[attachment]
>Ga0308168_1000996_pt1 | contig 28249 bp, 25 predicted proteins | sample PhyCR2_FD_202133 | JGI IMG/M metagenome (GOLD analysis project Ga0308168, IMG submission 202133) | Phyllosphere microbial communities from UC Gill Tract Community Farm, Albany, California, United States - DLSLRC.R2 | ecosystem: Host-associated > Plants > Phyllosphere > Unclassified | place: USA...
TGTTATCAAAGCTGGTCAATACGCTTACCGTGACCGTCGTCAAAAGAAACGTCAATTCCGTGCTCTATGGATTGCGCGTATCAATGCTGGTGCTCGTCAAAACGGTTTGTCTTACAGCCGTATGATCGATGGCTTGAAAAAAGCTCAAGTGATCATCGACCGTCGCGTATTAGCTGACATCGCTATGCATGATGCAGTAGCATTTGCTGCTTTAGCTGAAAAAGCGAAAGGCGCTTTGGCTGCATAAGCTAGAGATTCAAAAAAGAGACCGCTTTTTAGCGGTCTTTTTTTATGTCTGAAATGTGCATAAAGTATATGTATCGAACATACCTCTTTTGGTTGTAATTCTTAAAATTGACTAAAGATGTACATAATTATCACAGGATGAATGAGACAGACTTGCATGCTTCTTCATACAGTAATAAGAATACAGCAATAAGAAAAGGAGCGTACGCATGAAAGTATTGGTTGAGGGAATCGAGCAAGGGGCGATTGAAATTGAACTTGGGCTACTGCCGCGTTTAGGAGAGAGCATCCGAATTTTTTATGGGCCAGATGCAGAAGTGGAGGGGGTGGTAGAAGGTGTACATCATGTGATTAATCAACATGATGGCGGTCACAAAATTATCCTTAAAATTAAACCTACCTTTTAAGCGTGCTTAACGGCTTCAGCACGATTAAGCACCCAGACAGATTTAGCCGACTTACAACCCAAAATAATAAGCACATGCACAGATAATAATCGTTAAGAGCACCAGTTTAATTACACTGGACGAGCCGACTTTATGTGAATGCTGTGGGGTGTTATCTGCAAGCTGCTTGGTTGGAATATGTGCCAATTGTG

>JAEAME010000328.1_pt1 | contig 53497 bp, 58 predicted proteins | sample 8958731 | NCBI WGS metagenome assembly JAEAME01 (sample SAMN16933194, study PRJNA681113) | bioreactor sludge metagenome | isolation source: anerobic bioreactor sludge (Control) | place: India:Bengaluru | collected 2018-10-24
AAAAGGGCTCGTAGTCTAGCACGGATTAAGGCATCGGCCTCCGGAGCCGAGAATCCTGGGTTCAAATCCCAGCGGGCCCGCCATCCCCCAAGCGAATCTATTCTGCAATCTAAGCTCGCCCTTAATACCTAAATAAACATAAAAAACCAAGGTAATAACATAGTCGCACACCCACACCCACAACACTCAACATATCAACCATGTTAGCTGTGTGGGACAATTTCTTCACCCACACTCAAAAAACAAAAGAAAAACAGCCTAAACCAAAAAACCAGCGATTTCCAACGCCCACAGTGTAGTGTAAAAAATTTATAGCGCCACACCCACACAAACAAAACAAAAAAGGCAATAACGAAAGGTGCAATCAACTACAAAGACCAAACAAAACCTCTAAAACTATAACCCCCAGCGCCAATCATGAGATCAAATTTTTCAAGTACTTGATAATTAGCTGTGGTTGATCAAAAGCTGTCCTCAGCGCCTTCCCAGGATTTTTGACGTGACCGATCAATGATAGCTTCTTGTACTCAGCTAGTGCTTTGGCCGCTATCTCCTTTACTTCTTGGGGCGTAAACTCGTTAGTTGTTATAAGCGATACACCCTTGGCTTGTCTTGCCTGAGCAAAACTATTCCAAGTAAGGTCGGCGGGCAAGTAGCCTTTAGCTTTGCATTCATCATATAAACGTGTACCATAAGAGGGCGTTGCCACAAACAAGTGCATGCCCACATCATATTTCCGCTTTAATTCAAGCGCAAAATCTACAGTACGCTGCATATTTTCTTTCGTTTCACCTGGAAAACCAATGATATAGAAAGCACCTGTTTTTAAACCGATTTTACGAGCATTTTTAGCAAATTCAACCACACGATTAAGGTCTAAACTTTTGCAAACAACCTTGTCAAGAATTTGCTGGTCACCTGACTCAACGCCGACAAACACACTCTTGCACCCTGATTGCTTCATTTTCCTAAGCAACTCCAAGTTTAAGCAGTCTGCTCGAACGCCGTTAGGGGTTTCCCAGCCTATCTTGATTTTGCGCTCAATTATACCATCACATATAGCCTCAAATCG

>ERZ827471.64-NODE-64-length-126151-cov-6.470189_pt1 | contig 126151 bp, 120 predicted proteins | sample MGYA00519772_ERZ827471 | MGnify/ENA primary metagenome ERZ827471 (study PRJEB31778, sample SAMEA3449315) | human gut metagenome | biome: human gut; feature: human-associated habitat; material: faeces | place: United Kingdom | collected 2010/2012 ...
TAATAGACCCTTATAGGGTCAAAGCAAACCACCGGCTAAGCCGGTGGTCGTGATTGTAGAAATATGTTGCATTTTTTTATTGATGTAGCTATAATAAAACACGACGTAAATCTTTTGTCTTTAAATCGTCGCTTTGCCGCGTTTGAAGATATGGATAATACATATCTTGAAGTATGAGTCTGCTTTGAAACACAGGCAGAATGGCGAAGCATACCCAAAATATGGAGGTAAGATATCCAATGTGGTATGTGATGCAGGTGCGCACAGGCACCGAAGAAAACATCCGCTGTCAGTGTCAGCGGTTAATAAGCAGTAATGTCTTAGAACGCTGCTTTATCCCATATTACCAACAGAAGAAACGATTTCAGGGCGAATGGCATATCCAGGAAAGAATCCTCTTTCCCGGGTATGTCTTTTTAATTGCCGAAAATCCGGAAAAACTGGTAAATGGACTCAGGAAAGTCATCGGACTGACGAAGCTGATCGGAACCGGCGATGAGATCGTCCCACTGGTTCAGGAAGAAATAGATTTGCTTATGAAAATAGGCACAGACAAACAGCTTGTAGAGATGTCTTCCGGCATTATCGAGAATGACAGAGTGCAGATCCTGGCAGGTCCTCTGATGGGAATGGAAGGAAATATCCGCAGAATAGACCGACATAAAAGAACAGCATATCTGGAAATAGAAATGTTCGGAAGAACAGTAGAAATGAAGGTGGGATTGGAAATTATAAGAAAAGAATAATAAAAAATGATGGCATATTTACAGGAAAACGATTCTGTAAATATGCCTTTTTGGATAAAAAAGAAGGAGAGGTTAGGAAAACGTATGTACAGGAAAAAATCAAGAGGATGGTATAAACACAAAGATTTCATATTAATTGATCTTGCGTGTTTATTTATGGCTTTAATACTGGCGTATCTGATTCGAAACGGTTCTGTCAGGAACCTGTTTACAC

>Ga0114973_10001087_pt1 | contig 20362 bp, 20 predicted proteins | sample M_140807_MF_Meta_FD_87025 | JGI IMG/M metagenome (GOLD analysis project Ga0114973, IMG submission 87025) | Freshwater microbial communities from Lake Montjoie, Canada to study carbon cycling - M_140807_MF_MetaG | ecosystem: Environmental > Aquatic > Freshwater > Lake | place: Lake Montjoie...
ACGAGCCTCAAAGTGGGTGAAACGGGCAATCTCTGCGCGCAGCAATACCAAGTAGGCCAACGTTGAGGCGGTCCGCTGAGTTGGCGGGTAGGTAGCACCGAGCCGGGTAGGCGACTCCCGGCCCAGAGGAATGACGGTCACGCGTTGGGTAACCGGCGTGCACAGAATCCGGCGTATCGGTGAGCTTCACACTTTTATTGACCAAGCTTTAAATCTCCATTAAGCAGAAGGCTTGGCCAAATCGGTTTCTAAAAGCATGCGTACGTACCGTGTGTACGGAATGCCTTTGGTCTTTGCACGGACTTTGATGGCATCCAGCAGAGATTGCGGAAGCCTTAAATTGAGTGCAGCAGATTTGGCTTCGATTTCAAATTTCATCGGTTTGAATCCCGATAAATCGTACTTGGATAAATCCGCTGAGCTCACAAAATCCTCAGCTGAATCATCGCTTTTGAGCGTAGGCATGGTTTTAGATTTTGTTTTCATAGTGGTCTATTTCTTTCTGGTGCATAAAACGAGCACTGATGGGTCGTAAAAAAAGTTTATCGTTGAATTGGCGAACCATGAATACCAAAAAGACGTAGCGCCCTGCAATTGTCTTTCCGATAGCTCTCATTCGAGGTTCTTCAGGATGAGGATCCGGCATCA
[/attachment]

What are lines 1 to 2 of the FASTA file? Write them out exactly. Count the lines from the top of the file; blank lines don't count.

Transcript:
>Ga0308168_1000996_pt1 | contig 28249 bp, 25 predicted proteins | sample PhyCR2_FD_202133 | JGI IMG/M metagenome (GOLD analysis project Ga0308168, IMG submission 202133) | Phyllosphere microbial communities from UC Gill Tract Community Farm, Albany, California, United States - DLSLRC.R2 | ecosystem: Host-associated > Plants > Phyllosphere > Unclassified | place: USA...
TGTTATCAAAGCTGGTCAATACGCTTACCGTGACCGTCGTCAAAAGAAACGTCAATTCCGTGCTCTATGGATTGCGCGTATCAATGCTGGTGCTCGTCAAAACGGTTTGTCTTACAGCCGTATGATCGATGGCTTGAAAAAAGCTCAAGTGATCATCGACCGTCGCGTATTAGCTGACATCGCTATGCATGATGCAGTAGCATTTGCTGCTTTAGCTGAAAAAGCGAAAGGCGCTTTGGCTGCATAAGCTAGAGATTCAAAAAAGAGACCGCTTTTTAGCGGTCTTTTTTTATGTCTGAAATGTGCATAAAGTATATGTATCGAACATACCTCTTTTGGTTGTAATTCTTAAAATTGACTAAAGATGTACATAATTATCACAGGATGAATGAGACAGACTTGCATGCTTCTTCATACAGTAATAAGAATACAGCAATAAGAAAAGGAGCGTACGCATGAAAGTATTGGTTGAGGGAATCGAGCAAGGGGCGATTGAAATTGAACTTGGGCTACTGCCGCGTTTAGGAGAGAGCATCCGAATTTTTTATGGGCCAGATGCAGAAGTGGAGGGGGTGGTAGAAGGTGTACATCATGTGATTAATCAACATGATGGCGGTCACAAAATTATCCTTAAAATTAAACCTACCTTTTAAGCGTGCTTAACGGCTTCAGCACGATTAAGCACCCAGACAGATTTAGCCGACTTACAACCCAAAATAATAAGCACATGCACAGATAATAATCGTTAAGAGCACCAGTTTAATTACACTGGACGAGCCGACTTTATGTGAATGCTGTGGGGTGTTATCTGCAAGCTGCTTGGTTGGAATATGTGCCAATTGTG